Over September and October I will be publishing articles on effective teaching strategies for trainee teachers and NQTs, offering brief (and, I hope, useful and practical!) examples of lessons, ideas, and resources that saved my bacon on more than one occasion!
Other articles in this series:
- The First Year of Teaching: Five Things I Wish I’d Known…
- Quick and Effective Lesson Ideas #1: Post-it Pass the Parcel
- Quick and Effective Lesson Ideas #2: The Research Review
- Quick and Effective Lesson Ideas #3: The Recall Challenge!
- Quick and Effective Lesson Ideas #4: Take a Student-Focused Approach to Improving your Marking Efficiency
- Quick and Effective Lesson Ideas #6: Four Fun Ways to Demonstrate Student Progress
I’m cheating a bit here… this article is really a shameless plug for the “Yellow Box Methodology”, innovated by the George Spencer Academy and made famous by the fantastic Ross Morrison McGill (@TeacherToolkit).
The Big Yellow Box completely changed my marking process, and made it better in every conceivable way. Not only did deployment of this strategy make it possible to zip through essays and homeworks in a fraction of the time, but it made my marking far more effective. The Big Yellow Box gives students greater agency in responding to feedback and improving their work, and enables teachers to monitor progress with accuracy. I actually have this technique to thank for my last “Outstanding” lesson observation…!
The Big Yellow Box is, in short, a life-saver – and that’s true whether you’re an NQT or a have a decade of experience under your belt.
The Yellow Box Methodology is best described by McGill himself in this article. In brief. though, it can be boiled down to three simple steps:
1. Read through a student’s piece of work. You might leave a summative comment at the end, but nothing too detailed!
2. Using a highlighter pen (this doesn’t need to be yellow, by the way!), draw a box around the section of work that you think would benefit from feedback. The box can be as encompassing or as focused as your needs require. Then (and this is the important bit) mark this section – and this section alone! – in detail, providing opportunities for students to respond to your feedback.
3. Return the work, and ask students to respond to the comments you have left them. This works brilliantly as a starter activity, or can be set as a quick and meaningful homework.
If it’s likely that a number of students in your class will require the same kind of feedback or advice (e.g. if this is the first time that they have completed a particular assessment or studied a specific module), you can save even more time while retaining the effectiveness of this strategy by marking your box using a simple numerical code rather than writing full comments.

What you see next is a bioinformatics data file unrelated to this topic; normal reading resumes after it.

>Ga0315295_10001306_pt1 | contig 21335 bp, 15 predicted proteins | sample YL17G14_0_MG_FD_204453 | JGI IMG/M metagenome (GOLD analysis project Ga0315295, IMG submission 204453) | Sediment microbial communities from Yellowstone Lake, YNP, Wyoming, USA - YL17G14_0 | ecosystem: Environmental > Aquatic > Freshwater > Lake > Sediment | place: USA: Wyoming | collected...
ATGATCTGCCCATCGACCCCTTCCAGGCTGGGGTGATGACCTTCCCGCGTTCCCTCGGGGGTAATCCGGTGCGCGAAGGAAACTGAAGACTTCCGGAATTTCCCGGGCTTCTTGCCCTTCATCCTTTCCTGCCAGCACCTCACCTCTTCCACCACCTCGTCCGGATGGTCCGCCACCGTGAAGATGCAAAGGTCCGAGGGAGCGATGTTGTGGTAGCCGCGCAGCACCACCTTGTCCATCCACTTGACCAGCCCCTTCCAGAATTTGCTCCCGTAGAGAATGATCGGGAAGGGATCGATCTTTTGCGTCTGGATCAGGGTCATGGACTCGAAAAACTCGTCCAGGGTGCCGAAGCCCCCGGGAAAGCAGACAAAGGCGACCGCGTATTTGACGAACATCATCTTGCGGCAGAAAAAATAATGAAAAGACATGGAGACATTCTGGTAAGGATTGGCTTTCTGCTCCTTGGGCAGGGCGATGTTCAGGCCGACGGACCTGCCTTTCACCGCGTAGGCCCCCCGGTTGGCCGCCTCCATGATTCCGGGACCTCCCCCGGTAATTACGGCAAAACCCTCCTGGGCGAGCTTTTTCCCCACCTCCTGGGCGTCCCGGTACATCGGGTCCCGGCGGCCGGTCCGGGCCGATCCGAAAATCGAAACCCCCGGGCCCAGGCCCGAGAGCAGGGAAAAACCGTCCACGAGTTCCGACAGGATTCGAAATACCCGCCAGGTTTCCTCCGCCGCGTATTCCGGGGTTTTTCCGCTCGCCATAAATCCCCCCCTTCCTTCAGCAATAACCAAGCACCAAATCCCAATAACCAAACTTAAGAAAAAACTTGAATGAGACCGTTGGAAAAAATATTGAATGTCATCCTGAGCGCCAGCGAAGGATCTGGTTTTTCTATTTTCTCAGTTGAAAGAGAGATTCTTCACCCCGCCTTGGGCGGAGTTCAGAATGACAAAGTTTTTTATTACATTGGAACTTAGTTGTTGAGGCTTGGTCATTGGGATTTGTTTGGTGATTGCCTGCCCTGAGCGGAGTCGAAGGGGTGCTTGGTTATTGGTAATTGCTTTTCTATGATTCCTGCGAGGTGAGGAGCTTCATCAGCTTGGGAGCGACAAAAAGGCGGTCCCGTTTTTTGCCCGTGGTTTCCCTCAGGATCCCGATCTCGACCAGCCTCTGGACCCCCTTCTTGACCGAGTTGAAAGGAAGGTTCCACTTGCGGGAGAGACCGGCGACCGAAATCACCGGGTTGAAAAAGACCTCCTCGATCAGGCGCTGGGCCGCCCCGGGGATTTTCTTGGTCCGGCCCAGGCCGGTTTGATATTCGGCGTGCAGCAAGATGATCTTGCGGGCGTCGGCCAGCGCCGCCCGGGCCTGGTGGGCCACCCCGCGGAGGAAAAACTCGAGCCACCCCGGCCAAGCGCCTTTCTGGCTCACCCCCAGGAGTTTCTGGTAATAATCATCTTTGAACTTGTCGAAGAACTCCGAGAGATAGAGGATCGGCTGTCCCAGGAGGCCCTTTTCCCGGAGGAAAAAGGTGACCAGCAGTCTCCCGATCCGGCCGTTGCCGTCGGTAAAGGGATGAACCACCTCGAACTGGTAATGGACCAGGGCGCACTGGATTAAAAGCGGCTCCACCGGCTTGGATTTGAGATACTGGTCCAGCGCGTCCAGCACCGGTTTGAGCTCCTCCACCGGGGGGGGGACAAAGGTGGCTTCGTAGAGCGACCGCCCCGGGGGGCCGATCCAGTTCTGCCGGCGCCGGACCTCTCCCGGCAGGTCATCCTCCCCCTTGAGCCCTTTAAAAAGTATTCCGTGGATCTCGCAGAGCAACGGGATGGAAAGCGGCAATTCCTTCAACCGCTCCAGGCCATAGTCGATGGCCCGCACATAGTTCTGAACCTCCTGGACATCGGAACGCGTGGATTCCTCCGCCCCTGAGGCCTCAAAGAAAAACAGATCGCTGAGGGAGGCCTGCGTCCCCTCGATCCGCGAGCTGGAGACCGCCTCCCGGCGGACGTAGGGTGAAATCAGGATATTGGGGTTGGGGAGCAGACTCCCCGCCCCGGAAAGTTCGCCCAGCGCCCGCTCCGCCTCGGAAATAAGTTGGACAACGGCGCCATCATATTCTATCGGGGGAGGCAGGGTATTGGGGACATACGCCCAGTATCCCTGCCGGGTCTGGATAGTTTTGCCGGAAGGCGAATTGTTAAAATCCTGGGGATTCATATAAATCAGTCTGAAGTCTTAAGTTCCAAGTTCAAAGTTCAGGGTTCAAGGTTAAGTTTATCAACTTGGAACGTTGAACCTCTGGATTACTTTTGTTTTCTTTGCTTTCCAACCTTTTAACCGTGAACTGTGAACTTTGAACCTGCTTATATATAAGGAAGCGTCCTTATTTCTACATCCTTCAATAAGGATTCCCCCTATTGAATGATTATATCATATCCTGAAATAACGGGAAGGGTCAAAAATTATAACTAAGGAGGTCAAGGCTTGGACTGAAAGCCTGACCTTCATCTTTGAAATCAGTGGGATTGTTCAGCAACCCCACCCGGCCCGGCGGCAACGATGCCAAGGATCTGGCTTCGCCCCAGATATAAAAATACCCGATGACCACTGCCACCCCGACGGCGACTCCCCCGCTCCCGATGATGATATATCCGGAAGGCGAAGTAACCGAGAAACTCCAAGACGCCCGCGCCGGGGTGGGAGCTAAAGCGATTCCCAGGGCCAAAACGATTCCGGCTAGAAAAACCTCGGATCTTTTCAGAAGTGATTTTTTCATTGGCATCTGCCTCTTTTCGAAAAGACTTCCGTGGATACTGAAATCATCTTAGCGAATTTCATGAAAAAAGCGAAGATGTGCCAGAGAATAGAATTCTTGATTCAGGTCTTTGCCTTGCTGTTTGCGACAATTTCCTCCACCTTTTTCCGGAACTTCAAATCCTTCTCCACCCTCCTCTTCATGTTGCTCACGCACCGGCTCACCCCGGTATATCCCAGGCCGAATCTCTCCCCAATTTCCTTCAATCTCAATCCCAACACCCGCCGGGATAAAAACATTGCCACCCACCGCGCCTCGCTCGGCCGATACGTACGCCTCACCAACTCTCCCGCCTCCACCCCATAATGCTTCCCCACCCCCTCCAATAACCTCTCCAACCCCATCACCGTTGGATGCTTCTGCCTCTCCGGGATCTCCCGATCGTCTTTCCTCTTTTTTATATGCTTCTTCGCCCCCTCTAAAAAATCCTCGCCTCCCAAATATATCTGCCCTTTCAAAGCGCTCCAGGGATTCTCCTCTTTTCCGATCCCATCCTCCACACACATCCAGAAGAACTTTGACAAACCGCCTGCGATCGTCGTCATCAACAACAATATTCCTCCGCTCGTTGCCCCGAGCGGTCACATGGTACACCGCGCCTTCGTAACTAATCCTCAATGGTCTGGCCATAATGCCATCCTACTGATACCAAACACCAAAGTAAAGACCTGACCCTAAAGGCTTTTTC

It might be an idea to use your code in a way that reflects different assessment criteria – a strategy that will minimise the amount that you write while simultaneously differentiating for ability. Simply have the code legend up on the whiteboard when you return the marked work, and allow students to respond there and then. For an English essay, for example, I might leave the numbers 1, 2, 3, and 4 around my box, drawing arrows to the relevant sentences. On the whiteboard, my legend would translate thus:
1. Rephrase this sentence so that it makes a clear POINT that explains what you are arguing in this paragraph. (Assessment Objective 1)
2. Can you add a QUOTATION here that demonstrates your point? Try to embed it, if you can! (AO2)
3. ANALYSE your quotation in a bit of detail… how does the highlighted word/phrase support your argument? Can you link it to historical context? Can it be read in different ways? (AO4)
4. Add a few sentences that link your point to HISTORICAL CONTEXT. (AO3)
Opportunities for Differentiation
The beauty of Yellow Box marking is that the process involves differentiation by design. The focused nature of the strategy means that the teacher is able to provide bespoke challenge for every student, and assess understanding in summative fashion once students have responded to feedback. You will know your students better than anyone: use that knowledge to stretch and challenge as you see fit!
(TOP TIP – Get students to respond to tasks in a different-coloured pen. This will allow you – and any observers! – to see at a glance their progress and whether or not they have adequately responded to feedback!)
I’d love to hear your thoughts on this strategy, and how it works for you! I’d also really love to hear if you have any favourite marking tips or strategies. Leave a comment below and share your expertise!